Shalley encourages consumers to sign up for email and text alerts, subscribe to loyalty programs, and follow retailers on social media to stay abreast of special offers. “Depending on how the supply chain issues play out, you may see sales a bit later on as school gets started where folks have excess inventory,” he says. Supply chain issues are stabilizing, Shalley says, but he still encourages shoppers to buy items they need when they see them in case availability becomes limited later.
Shalley encourages consumers to support businesses with a Florida presence for people who prefer shopping online. With 270,000 retailers in the state, “one in five jobs in Florida is in the retail business,” he says.
Vargo says that online shoppers should maximize savings by using cash-back apps and websites like Rakuten.com. Also, plan your time wisely, she suggests. “If you plan to go to stores in person, try to go first thing or later in the evening. Take advantage of the slower shopping hours.”
Fueling the Body & the Mind
A good school day begins with the right brain and body fuel, insists Orlando dietitian and nutritionist Sandra Gultry. She suggests starting the day with whole-grain cereal or whole-grain toast, combined with a lean protein such as an egg or some chicken sausage. Keep 1 percent milk on hand for cereal and don’t be afraid to add some butter and a drizzle of honey to toast. “You don’t want to skip breakfast,” she adds. The rule also applies to adults whose eating habits their kids will mimic.
For her 8-year-old son’s lunches, Gultry packs homemade one-dish meals such as pasta, “something that’s being made from the home so I can control those ingredients.” She also packs 1 percent milk and nutritious snacks such as whole-grain Goldfish or Teddy Grahams. Cheese sticks with 2 percent fat make good snack choices, especially with fruit or whole-grain crackers. Popcorn, cherry tomatoes or carrots with a dip, nuts or trail mix, or even half a peanut butter and jelly sandwich are other delicious options. Replace sugary drinks with real juice, though in moderation, because they lack the fiber of whole fruit: four ounces for preschoolers and 6 to 8 for older kids. She packs all perishables in thermal containers.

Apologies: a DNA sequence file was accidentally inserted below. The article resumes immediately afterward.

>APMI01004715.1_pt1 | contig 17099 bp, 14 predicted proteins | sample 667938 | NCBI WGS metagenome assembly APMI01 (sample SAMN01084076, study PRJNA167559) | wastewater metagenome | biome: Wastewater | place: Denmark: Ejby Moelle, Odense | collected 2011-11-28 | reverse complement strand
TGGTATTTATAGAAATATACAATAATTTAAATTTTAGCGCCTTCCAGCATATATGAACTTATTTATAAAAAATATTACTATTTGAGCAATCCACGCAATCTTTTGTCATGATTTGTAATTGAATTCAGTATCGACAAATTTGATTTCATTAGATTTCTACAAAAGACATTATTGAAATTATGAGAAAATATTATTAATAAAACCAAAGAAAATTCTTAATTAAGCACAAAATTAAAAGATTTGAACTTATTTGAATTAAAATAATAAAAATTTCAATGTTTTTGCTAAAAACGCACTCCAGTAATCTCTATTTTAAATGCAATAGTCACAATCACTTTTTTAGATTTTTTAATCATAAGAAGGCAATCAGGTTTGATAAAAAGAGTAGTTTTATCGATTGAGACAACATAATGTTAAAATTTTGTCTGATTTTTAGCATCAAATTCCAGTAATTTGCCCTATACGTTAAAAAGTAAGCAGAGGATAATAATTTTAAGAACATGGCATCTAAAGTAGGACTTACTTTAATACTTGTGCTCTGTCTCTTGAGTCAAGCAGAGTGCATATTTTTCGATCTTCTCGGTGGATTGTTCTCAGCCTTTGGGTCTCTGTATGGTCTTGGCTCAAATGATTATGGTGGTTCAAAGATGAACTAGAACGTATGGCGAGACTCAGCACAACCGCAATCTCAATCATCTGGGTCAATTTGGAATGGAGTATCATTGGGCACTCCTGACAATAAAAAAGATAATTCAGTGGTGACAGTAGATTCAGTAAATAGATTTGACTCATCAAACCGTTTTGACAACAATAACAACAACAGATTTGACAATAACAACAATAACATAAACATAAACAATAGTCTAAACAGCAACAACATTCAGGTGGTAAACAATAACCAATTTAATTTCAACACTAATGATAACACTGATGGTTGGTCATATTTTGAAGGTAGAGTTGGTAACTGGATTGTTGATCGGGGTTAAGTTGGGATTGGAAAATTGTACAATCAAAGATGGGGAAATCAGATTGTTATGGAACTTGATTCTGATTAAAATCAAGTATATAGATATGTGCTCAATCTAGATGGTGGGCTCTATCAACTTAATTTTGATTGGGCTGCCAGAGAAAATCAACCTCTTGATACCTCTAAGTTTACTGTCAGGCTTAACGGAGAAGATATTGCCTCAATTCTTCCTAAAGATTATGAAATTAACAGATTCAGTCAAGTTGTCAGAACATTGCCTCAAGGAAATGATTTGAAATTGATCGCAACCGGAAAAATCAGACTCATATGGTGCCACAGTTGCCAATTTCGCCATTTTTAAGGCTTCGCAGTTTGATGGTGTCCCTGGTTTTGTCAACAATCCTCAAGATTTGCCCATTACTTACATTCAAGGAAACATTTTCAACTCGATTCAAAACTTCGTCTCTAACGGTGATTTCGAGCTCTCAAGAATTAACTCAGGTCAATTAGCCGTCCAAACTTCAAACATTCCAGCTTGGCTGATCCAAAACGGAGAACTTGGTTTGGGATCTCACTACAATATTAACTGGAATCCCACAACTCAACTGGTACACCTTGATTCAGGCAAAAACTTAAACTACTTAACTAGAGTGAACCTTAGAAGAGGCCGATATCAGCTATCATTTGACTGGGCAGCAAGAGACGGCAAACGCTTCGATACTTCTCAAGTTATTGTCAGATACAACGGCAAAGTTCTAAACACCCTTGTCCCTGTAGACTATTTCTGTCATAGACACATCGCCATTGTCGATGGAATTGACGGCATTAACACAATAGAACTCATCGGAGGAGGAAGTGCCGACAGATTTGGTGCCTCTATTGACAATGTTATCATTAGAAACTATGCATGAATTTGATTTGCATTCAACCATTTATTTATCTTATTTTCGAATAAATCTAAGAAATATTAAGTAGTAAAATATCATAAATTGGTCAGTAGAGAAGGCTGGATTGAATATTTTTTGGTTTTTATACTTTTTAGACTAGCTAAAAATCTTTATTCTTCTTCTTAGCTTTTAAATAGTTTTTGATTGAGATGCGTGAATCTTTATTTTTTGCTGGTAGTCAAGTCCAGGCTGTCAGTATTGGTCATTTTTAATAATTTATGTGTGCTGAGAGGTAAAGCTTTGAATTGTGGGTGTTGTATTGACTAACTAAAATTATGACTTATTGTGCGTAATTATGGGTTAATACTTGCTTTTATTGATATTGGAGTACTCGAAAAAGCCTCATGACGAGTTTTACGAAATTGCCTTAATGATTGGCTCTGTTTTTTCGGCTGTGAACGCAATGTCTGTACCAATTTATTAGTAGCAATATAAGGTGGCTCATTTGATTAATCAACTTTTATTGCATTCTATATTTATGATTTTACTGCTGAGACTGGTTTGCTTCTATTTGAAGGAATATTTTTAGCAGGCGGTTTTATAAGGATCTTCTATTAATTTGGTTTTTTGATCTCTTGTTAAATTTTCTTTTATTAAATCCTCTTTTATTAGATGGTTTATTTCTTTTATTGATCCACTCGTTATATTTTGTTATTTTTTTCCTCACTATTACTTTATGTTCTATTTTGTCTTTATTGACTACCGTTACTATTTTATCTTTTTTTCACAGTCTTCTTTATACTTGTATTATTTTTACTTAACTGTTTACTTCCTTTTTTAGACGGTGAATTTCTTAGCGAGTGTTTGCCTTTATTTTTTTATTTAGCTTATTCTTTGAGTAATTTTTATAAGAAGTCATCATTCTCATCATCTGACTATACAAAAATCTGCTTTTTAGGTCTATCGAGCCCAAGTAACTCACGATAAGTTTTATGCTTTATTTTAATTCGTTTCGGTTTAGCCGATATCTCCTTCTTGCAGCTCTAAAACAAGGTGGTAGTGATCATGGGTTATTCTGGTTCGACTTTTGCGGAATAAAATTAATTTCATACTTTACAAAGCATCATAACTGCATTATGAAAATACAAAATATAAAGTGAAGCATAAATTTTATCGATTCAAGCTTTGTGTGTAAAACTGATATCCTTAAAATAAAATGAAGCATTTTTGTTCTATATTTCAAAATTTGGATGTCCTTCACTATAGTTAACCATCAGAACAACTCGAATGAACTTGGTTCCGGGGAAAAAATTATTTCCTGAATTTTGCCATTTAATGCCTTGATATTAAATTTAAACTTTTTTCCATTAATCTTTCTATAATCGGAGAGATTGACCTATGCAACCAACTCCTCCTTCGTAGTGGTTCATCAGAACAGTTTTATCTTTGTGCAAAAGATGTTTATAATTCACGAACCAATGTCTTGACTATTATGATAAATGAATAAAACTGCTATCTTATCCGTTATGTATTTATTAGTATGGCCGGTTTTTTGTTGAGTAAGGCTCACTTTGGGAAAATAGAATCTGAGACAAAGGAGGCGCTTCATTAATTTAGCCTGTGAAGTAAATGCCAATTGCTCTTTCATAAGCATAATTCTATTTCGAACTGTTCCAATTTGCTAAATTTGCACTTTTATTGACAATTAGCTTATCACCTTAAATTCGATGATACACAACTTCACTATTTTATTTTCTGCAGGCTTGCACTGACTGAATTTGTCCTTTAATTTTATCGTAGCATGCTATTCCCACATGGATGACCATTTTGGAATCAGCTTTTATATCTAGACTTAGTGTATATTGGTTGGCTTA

For kids who buy their lunches, choosing lunch, snack, or dessert options ahead of time “can be a good educational moment,” Gultry says. She recommends asking your children what they would choose and discussing better choices.Reserve one day of the week, typically Friday, as a fun day. “Have your pizza. Have your chips. You want them to learn to eat most days healthily, and then you have your days when you can have fun.” She advises that conversations about the food set kids up for healthy food habits throughout life. Still, they must remain devoid of emotion, so you’re not promoting pickiness or eating disorders.
But perhaps the most important way to equip your kids for the school year is by giving them a loving, stable support system. “Give lots of hugs, prayers, and ‘I love you’s’ so they know that you’re with them even when you’re not,” Vargo recommends.